While it might not be the move he cherishes, it's one Baker may make even more down the stretch as Papelbon struggles through one of his roughest stretches of the season.

Ryan Zimmerman had two hits and scored a run, Trea Turner added two hits and an RBI and the Nationals beat the San Francisco Giants 4-2 on Thursday night in the opener of a key four-game series between division leaders.

Papelbon went into the game with 19 saves and retired one batter in the ninth before getting pulled in favor of Shawn Kelley after giving up a single and walk.

"I'm sure he felt badly but I had to do what I had to do to win the ballgame," Baker said of his closer. "I'm sure that Pap didn't like it but I'm sure that he understands."

Papelbon has struggled over the past week. He took the loss Sunday against San Diego and again on Tuesday in Cleveland before being unable to close out the win in San Francisco.

"The object is to win the game," Papelbon said. "Do what you can do to win the game."

[RELATED: Roark and Turner lead the way as Nats top Giants]

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Roark and Turner lead the way as Nats hold on to top Giants

Roark and Turner lead the way as Nats hold on to top Giants

Postgame analysis of the Nats' 4-2 win over the San Francisco Giants on Thursday night at AT&T Park.

How it happened: This Trea Turner and Bryce Harper combination at the top of the Nationals' lineup has potential.

Turner has been doing his part for over a week now, continuing to look like a player who can lead the Nats to new heights with his production from the leadoff spot. And on Thursday night in San Francisco, Harper followed the rookie's lead with a strong effort hitting behind him.

Turner went 2-for-4 with a walk, a run and a steal. After going hitless in his previous five games, Harper smoked an RBI double to score Turner from first in the top of the sixth. As Turner rounded third and charged home, his helmet flew off behind his head, a subtle ode to the man who drove him in.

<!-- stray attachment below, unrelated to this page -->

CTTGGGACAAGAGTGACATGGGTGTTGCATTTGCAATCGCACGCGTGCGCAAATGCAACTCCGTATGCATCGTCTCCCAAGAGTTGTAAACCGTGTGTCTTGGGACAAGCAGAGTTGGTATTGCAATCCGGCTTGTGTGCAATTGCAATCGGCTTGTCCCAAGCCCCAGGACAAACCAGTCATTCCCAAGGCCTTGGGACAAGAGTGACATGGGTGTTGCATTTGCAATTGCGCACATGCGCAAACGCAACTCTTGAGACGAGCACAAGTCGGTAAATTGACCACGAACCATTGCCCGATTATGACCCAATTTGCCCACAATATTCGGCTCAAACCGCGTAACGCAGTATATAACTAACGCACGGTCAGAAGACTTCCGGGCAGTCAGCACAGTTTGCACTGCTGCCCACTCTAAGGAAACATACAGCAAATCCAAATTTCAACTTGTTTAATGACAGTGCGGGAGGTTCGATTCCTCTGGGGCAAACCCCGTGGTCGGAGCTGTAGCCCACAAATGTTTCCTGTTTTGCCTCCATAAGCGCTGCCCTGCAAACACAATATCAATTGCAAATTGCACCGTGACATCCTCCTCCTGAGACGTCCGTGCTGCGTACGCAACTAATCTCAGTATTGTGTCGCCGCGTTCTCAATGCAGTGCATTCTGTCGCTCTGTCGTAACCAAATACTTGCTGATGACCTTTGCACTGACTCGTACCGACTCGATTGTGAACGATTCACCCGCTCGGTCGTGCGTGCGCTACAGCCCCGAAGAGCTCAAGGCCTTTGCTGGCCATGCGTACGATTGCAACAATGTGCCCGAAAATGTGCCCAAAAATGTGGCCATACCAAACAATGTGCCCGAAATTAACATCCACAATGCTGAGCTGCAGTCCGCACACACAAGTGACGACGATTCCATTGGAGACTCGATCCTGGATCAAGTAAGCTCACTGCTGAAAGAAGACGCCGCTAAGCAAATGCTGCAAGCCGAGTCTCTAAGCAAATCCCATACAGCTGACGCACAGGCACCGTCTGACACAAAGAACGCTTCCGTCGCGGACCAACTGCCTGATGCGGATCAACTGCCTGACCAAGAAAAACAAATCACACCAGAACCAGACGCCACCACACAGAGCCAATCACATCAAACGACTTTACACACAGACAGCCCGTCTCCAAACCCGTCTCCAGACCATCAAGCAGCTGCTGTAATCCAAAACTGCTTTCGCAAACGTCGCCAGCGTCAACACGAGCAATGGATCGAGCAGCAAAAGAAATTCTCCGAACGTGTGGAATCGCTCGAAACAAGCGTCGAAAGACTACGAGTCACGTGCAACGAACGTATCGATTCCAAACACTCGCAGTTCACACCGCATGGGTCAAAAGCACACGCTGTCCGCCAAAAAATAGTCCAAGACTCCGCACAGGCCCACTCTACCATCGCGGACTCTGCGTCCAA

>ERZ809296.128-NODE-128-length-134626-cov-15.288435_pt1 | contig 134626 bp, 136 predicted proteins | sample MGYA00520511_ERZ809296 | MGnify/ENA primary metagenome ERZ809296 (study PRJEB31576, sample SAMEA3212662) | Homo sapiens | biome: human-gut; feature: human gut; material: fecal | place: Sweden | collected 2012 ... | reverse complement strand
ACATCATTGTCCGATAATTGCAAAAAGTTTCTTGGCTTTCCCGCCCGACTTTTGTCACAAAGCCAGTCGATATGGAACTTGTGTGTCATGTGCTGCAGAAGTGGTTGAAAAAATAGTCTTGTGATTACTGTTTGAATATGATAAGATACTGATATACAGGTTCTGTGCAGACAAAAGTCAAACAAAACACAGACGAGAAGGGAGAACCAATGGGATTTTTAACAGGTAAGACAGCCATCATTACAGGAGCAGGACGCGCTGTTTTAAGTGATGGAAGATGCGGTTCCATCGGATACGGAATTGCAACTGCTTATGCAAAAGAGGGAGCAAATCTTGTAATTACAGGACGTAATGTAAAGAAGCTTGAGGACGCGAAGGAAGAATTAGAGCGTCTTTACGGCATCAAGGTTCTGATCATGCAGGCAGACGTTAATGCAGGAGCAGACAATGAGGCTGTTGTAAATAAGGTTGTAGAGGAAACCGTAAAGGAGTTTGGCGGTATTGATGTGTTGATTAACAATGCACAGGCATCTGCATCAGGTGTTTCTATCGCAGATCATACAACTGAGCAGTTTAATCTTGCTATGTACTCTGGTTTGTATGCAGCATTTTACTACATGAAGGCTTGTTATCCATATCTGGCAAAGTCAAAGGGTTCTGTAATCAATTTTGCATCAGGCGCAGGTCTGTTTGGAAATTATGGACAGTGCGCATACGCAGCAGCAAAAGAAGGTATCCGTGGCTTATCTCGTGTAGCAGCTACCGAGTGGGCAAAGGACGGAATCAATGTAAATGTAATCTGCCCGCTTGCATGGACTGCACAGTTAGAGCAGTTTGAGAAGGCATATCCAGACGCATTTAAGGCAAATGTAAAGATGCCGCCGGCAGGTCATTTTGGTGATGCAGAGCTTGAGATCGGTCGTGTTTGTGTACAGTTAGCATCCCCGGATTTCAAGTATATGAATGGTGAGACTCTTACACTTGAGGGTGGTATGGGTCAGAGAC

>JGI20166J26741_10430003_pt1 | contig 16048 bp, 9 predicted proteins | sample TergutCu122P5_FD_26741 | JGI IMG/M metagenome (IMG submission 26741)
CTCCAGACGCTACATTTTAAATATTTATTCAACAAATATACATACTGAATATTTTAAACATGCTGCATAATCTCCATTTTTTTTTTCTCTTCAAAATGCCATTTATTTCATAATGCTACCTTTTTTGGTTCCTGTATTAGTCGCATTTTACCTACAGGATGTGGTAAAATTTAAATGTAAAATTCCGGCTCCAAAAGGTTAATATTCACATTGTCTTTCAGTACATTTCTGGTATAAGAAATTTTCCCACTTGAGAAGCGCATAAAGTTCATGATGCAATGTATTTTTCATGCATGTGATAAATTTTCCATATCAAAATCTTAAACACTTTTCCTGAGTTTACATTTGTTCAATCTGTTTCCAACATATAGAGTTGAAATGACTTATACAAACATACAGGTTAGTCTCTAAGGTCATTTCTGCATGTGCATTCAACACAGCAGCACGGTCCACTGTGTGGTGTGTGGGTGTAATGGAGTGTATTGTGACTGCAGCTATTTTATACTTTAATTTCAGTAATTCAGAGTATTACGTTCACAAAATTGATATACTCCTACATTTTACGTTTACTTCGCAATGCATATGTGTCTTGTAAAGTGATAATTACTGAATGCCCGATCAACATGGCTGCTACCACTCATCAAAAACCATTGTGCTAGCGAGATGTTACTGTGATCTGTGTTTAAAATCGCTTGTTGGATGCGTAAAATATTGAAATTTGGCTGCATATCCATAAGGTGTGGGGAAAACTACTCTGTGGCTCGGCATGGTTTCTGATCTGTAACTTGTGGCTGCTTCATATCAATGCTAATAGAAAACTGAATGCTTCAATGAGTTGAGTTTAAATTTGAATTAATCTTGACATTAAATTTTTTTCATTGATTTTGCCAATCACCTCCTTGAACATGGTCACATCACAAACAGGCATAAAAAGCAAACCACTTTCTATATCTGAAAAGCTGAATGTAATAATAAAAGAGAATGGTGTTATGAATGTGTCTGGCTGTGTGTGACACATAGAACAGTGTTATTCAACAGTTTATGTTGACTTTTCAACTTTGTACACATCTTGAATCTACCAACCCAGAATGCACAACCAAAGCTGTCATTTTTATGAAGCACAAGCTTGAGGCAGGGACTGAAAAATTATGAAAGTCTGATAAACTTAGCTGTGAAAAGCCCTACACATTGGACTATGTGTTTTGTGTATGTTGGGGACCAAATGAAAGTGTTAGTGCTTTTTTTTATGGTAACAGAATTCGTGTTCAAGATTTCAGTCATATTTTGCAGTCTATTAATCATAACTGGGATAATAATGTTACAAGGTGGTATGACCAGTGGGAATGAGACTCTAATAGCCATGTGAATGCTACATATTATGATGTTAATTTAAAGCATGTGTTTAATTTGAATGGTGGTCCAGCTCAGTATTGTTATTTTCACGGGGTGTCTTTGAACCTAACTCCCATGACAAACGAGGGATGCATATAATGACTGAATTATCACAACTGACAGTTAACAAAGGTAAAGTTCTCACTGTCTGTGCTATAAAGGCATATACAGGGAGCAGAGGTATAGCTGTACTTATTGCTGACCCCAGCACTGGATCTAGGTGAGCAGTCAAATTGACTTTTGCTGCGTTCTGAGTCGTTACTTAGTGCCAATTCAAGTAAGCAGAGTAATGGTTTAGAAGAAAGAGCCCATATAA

Turner had one of three straight two-out RBI singles hit by the Nats in the top of the second inning alone. Danny Espinosa got the first to score Wilson Ramos. Tanner Roark then landed the second to score Ryan Zimmerman before Turner brought home Espinosa.

That sequence was the worst moment for Johnny Cueto, who lasted a season-low five innings. Roark, on the other hand, was surgical through seven innings of one-run ball. 

The Nats pitching staff hummed like a well-oiled machine until the bottom of the ninth inning when Jonathan Papelbon took over. He faced one batter - Brandon Crawford - who flew out - before manager Dusty Baker got Oliver Perez warming in his bullpen. Papelbon would stay in to allow two baserunners before getting the hook. That simply does not happen if he had not given up six earned runs in his previous two outings. Clearly the Nats do not have confidence in their closer at the moment.

Perez replaced Papelbon, but didn't finish the inning. He loaded the bases by walking Trevor Brown, then allowed a run on a Gregor Blanco infield grounder that was charged to Papelbon. Blanco hit a laser to Anthony Rendon, who bobbled it before throwing it to second, where Espinosa also bobbled it to botch the forceout.

After Perez, it was Shawn Kelley who came in and shut it down with a strikeout of Angel Pagan with the bases loaded. Papelbon, by the way, has now been tagged with earned runs in three straight outings.